Protect Evergreens Like Bamboo From The Cold, and Try Our Trash Can Trick
Why Are Evergreen Plants Less Tolerant Of Extended Cold?Evergreen plants are a little different from most plants when it comes to winter hardiness and typically evergreen plants are more easily affected by long periods of cold much more than deciduous plants. When the leaves remain on the plant through the winter they continue to pull water from the roots and will actually photosynthesize on warm days - an obvious advantage over deciduous plants but one with increased risk. Cold dry winds will quickly evaporate water out of the leaves, especially because the humidity is often very low in the cold of winter. When the ground freezes solid the roots are not able to pull any water from the soil, but continue to supply water to the leaves and so deplete the water stores within the root cells.
If this process lasts for too long then first the leaf tissue will be damaged followed by root tissue. Damage to the roots is obviously not good for your plants is the main reason you see sluggish growth following a cold winter. Extended freezing can bring an evergreen plant's hardiness level up a full ten or fifteen degrees, so an evergreen might be similarly damaged by three days of lows around -20 degrees or four weeks straight of -10 degrees. The main protection for evergreen plants comes from wind protection, which you can achieve using our trash can trick. The other most important protection is to make sure your plants are well watered before the cold weather sets in so your plant doesn't start out dehydrated.
Protect Your Plants Using Our Trash Can TrickTypically most plants will be the most easily damaged by severe cold when they are younger as fully established plants have harder tissues and the thick foliage acts to insulate the entire plant. If the weather forecast predicts weather colder than our average annual low, we run out and put an empty trash can upside down over all of our young plants. We only use the trash can trick for plants which are marginally hardy for the predicted weather, if plants are listed as being far more hardy then we don't worry about it. The reason that the trash can works so well is that it protects the plant from drying winds, plus the few extra degrees of insulation.
Another factor to keep in mind is that wind quickly cools or warms plant tissue, which can result in frequent freezing and thawing. The continued freezing and thawing and re-freezing can be much more damaging to plant tissue than just cold alone. The extra insulation actually helps by helping to keep the plants frozen during the day until the average temperature moves back into more normal ranges. You can leave the trash can on the plant for a few weeks. If you also have some large cardboard boxes, those work just as well. As plants age and grow their winter hardiness increases with the size of the plant, usually a good rule of thumb is that a plant is too big to fit into a large trash can then it probably doesn't need it.
Give Extra Protection To Plants Grown In ContainersRemember that plants grown in containers are far less winter hardy than plants grown in the ground. You should expect to lose at least one hardiness zone by growing plants in containers, so if you are in zone 6 then you should find plants that are hardy to at least zone 5 for container growing. And again, plants that are too dry before extended freezing will suffer more winter damage and this is more likely to happen with plants grown in containers. Check to make sure the soil is moist periodically, especially before long cold spells.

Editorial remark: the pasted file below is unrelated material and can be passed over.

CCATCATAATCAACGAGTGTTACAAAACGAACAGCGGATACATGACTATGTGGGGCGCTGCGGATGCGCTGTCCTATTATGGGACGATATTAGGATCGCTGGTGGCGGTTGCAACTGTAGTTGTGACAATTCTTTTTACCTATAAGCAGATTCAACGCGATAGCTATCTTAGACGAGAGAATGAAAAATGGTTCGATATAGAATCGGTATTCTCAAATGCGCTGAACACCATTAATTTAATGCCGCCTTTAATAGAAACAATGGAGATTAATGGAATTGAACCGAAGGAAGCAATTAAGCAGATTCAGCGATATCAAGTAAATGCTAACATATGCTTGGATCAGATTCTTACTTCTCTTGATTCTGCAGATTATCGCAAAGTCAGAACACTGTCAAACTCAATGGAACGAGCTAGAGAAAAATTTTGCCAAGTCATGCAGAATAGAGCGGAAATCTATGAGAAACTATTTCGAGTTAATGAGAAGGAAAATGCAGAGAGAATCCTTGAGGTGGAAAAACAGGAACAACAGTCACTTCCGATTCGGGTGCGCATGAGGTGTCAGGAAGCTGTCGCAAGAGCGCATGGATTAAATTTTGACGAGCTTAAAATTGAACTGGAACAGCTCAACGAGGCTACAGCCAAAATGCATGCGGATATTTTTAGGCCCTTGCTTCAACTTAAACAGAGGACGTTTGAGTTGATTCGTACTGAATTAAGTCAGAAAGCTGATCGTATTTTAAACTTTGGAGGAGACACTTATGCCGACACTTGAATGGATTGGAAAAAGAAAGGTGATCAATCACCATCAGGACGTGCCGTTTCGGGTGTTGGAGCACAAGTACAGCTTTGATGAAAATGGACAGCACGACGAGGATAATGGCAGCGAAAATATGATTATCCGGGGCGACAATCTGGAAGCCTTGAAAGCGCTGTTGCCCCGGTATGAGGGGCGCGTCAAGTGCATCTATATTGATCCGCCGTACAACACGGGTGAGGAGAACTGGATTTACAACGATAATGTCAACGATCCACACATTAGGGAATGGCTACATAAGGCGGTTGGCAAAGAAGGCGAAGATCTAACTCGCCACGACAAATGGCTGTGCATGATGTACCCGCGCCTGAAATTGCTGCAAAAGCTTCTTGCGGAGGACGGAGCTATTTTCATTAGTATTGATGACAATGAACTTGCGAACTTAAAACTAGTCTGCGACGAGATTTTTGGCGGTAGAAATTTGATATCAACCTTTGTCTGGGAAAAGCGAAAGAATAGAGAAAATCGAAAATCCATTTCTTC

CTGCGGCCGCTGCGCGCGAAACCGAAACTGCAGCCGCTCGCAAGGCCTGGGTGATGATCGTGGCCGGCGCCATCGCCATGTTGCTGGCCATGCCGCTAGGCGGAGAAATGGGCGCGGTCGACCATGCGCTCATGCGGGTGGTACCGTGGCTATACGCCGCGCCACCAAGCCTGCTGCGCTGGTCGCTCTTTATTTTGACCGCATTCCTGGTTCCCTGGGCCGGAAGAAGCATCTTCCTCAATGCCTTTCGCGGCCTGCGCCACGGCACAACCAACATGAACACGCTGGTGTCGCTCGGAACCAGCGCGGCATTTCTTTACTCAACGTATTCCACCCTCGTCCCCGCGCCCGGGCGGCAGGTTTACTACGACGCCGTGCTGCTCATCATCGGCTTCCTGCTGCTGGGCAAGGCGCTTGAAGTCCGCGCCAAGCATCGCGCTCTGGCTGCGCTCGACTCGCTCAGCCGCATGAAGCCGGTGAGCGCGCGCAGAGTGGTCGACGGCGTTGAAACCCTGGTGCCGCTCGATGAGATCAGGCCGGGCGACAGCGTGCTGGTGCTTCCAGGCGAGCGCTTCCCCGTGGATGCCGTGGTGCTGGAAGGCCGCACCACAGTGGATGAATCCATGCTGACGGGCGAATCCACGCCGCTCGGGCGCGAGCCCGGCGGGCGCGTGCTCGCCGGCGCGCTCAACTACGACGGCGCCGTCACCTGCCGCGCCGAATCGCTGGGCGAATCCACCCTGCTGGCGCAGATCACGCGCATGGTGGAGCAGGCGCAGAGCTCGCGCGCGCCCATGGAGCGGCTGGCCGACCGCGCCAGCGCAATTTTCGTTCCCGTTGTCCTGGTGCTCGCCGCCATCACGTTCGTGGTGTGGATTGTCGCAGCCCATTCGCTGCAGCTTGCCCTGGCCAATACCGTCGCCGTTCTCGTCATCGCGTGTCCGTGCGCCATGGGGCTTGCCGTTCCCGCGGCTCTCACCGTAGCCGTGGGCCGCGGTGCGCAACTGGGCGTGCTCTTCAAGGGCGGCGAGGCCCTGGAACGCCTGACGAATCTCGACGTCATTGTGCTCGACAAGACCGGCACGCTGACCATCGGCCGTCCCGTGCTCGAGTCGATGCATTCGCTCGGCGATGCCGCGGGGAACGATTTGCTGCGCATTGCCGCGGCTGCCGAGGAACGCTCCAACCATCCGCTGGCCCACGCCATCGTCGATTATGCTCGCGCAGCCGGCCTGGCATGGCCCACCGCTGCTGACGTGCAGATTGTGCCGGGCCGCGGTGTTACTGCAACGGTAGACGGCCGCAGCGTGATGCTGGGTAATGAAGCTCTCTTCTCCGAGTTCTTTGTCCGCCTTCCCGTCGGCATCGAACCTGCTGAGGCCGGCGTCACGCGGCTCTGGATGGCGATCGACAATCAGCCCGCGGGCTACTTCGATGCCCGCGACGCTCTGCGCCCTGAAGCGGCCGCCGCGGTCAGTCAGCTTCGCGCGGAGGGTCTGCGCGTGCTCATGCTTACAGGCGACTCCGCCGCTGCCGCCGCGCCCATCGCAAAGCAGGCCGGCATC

Of course, potted plants can easily have the opposite problem of being too wet in the winter, and especially for deciduous plants or perennials this can be a big killer. Cold and overly wet conditions will cause root rot so it's important to use a well drained potting mix. We have a great recipe that we use for our own plants here: Potting Mix Recipe. Using well drained potting soil and planting in containers that have sufficient drainage holes in the bottom go a long way in keeping plants from getting over-watered, and when it rains hard it's difficult to control how much water your plants get otherwise. Mixes that use sand, grit, or gravel actually tend to stay too wet in the winter even though they dry easily in the summer so avoid adding any of those to your mix. Adding more than 20% compost, peat, and/or coco coir can make your soil hold too much water as well. In all the years we have experimented with potting soils time and time again mixes that use shredded bark have the best overwintering success by far.
Besides keeping plants watered correctly, one of the most important ways to keep potted plants protected is to group all of them together into one clump. They will help insulate each other and reduce the freeze-thaw-freeze-thaw process that can damage roots. If you have plants on your patio, move them so they are right up against your house as this increases the temperature a bit. Some people even take the effort to wrap each pot with insulating material, such as many layers of cardboard. This works really well if you only have a few plants and is great when they are too big or there aren't enough of them to form a good potted plant clump.
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